US 4280239 A
A life raft having an attached container of carbon dioxide for automatic inflation and with a separable strap temporarily constraining the raft at a central portion whereby inflation will occur in a sequence to properly position the floating raft, before the inflation pressure separates the strap, to ensure deployment in a self-righted orientation.
1. In combination,
a raft container formed of separable sections,
a life raft having circumferential inflatable side walls and a floor folded within said container,
a source of compressed gas,
a sleeve securing said source of compressed gas to one wall of said life raft,
valve means coupling said inflatable side walls and said source of compressed gas,
strap means secured to said sleeve and separably encompassing a central portion of said folded life raft around said inflatable side walls adjacent said source of compressed gas to temporarily restrict inflation around the encompassed portion, said strap means including a breakable string separable upon continued inflation of said inflatable side walls,
and a lanyard extending from said valve means to exterior of said container whereby a yank on said lanyard will activate said valve means to inflate said raft to sequentially separate the sections of said container to free said raft therefrom, then further inflate the non-central portions of said side walls to position said raft in a self-righting orientation, then further inflate said raft to break said string to eliminate the inflation restriction and complete inflation of the raft in the proper erect orientation.
This application is a continuation of application Ser. No. 889,590, filed Mar. 23, 1978, now abandoned.
This invention relates to automatically inflatable life rafts. More particularly, this invention relates to the construction of automatically inflatable life rafts to ensure their inflation in the water in a proper, non-inverted, orientation.
There are many types of automatically inflatable life rafts in use today. One of the more popular types is that which is packed in a separable, two-piece rigid container. For deployment, the containerized raft is tossed into the water where it will float. A lanyard extending from the raft is yanked to activate the carbon dioxide cylinder valve to inflate the raft. Inflation enlarges the raft to separate the container sections and render the raft ready for use. Unfortunately, however, if the container is tossed into the water upside down, the raft will inflate in an inverted orientation. Turning the raft over to the right or erect orientation is a difficult task, particularly if the raft is large, the water is choppy or during a time of emergency. Since life rafts are often used in times of emergency, the likelihood of tossing the container into the water upside down is greatly increased.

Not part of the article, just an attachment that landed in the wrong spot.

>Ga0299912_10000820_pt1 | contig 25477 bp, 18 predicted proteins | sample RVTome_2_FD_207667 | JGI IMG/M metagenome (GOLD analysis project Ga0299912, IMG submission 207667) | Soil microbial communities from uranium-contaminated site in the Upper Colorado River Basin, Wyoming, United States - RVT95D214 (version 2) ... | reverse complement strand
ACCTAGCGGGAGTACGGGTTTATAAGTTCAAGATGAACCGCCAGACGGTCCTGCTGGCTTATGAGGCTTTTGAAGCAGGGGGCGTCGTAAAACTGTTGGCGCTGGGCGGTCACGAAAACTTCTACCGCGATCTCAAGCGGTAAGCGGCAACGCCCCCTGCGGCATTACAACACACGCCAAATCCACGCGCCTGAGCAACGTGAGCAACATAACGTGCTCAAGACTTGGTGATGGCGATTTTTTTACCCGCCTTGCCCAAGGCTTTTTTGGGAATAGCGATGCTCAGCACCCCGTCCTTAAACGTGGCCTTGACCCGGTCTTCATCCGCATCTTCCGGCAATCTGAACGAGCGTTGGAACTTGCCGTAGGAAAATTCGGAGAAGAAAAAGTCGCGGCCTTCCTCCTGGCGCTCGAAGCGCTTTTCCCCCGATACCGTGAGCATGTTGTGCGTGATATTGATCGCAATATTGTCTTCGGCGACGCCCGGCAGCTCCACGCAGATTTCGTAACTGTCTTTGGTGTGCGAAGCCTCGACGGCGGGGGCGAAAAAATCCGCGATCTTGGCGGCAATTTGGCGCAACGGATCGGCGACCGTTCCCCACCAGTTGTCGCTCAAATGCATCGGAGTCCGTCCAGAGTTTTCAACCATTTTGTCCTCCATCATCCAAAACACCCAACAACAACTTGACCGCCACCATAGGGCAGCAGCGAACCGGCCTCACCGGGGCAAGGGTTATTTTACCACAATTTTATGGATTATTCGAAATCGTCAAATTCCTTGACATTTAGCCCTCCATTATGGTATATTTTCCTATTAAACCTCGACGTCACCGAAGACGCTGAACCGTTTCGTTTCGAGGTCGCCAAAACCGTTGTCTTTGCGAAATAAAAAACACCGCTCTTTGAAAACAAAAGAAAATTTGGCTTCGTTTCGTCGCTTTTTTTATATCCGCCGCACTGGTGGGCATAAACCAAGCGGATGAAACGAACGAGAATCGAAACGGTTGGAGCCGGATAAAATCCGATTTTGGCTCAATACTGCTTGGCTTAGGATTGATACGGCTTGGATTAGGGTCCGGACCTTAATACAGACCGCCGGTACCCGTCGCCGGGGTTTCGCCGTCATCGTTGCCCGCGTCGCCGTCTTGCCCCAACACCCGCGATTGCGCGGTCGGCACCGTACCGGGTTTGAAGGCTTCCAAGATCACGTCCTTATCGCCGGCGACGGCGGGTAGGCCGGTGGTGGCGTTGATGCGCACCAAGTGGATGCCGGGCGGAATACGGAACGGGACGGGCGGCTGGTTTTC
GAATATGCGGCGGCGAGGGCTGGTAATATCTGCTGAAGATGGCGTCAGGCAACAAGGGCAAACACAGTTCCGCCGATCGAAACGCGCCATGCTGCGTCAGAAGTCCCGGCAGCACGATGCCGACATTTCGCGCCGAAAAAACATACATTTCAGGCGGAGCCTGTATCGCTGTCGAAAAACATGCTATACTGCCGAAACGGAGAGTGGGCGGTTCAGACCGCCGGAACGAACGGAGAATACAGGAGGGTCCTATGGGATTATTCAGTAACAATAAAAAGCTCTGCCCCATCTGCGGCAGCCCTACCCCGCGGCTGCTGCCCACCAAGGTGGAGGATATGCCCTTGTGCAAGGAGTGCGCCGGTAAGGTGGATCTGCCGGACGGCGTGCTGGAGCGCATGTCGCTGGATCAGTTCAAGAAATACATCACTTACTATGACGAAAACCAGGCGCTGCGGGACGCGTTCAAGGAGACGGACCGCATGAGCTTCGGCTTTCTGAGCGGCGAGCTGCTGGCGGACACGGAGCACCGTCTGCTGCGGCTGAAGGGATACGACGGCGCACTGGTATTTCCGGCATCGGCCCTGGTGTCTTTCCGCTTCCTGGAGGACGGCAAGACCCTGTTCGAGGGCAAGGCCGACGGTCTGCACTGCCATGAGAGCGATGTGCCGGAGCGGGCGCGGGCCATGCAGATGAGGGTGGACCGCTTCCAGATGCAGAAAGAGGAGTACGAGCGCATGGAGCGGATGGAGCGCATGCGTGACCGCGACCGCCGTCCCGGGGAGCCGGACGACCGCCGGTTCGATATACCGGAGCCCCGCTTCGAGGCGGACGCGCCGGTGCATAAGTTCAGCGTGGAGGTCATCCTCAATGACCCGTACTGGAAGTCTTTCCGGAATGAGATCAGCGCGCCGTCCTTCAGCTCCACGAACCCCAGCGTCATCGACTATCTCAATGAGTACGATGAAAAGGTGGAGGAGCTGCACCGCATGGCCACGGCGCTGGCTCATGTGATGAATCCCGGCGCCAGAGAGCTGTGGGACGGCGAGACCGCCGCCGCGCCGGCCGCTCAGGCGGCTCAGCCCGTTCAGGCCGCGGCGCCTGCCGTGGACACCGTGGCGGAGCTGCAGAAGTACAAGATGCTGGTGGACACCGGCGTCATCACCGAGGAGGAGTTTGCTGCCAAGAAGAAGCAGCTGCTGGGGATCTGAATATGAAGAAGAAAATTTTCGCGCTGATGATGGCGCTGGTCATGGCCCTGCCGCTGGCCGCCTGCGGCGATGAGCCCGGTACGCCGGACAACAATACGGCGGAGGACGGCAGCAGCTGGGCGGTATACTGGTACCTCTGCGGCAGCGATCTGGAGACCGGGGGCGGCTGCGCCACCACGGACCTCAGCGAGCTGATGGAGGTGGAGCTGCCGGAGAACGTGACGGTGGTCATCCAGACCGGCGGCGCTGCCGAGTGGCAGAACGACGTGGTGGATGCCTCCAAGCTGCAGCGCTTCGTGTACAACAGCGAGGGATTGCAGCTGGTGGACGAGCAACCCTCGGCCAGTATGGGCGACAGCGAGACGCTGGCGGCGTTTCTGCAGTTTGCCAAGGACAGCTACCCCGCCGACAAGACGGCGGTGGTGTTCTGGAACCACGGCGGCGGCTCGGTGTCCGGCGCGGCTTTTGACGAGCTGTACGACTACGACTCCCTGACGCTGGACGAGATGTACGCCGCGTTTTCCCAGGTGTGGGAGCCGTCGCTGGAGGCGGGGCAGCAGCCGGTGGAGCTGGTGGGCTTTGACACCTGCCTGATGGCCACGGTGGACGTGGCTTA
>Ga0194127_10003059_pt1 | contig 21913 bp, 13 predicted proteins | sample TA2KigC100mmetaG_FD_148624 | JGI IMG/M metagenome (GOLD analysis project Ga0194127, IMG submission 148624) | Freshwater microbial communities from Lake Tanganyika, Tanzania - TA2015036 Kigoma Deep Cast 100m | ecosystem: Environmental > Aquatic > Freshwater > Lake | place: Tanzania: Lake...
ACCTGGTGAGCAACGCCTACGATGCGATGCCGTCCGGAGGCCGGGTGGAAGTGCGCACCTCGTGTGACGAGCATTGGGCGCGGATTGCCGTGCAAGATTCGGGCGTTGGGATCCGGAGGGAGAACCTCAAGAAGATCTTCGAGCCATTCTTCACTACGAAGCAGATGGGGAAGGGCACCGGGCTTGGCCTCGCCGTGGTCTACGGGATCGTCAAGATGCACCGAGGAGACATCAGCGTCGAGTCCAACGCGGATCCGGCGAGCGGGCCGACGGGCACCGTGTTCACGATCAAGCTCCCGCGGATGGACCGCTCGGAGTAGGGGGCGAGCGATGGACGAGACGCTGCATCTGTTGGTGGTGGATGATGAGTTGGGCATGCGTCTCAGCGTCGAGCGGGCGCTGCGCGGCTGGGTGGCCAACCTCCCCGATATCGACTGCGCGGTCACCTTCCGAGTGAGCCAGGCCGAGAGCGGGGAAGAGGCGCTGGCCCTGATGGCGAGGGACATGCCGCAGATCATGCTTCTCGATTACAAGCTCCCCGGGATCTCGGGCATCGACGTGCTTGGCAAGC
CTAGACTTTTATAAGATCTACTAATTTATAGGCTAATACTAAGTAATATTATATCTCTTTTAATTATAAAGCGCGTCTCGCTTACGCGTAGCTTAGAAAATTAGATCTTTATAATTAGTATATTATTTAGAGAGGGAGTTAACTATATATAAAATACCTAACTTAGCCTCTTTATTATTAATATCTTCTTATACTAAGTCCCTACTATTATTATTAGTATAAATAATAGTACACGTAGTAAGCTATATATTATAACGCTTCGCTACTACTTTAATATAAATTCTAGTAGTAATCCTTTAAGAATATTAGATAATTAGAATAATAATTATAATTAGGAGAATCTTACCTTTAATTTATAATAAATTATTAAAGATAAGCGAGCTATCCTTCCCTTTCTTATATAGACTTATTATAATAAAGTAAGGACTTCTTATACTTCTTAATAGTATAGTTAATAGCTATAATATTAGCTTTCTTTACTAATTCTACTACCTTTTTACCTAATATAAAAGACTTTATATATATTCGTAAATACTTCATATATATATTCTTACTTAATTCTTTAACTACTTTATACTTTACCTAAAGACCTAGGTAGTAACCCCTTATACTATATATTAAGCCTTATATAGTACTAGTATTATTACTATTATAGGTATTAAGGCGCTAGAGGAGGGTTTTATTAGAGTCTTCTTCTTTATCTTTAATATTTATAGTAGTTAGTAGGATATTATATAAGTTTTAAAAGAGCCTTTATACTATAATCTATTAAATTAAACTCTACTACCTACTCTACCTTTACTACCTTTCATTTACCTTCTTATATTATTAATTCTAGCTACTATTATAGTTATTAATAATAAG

It is therefore an object of the instant invention to deploy automatically inflatable life rafts in a proper, erect orientation.
It is a further object of the invention to automatically inflate life rafts so as to prohibit upside down deployment.
Still a further object of the present invention is to encompass and restrict a central portion of an automatically inflatable life raft with a strap and breakable string so that remote portions of the raft will inflate before breaking of the string to ensure self-righting of the raft in the water.
Another object of the present invention is to package an automatically inflatable life raft in separable container sections with the carbon dioxide bottle positioned at a central portion of the raft and with a breakable strap constricting a portion of the raft so that inflation will be sequentially controlled to ensure self-righting deployment.
In order to gain a better understanding of the invention, as well as other objects and further features thereof, reference is made to the following detailed description to be read in conjunction with the accompanying drawings.
In the drawings:
FIG. 1 is a view in perspective of the life raft of the present invention shown inflated in proper orientation;
FIGS. 2 and 3 also show the life raft in perspective but in the deflated state being folded;
FIG. 4 is a perspective view of the life raft packaged for use in separable container sections; and
FIGS. 5 and 6 are end views of the life raft during stages of inflation.
Shown in FIG. 1 is an inflated life raft constructed in accordance with the instant invention. In the preferred embodiment, the raft 10 includes two rectangular inflatable sections, upper section 12 and lower section 14 suitably coupled. The sections have circular cross sectional configurations and constitute side walls of the inflated raft. A floor 16 is attached in water-tight fashion to the bottom of lower section 14. Sleeve 18 is attached to the sections adjacent one side for holding the carbon dioxide bottle in proper position. All of the above-mentioned parts are formed of a nylon fabric coated with an impervious rubber material.
Automatic inflation of the life raft 10 is provided by carbon dioxide under pressure in bottle 20 secured in position within sleeve 18. Any bottle or source of suitable compressed fluid could be utilized. Valve 22 couples the bottle to the raft sections 12 and 14. Activation of the valve to inflate the raft is done remotely by a long lanyard 24 extending from the valve to the vessel from which the raft is tossed.
Also secured within sleeve 18 is a strap 26 having a loop 28 at each end. The loops are provided to hold a string 30 which will break at a predetermined pressure as applied by the inflation of the raft.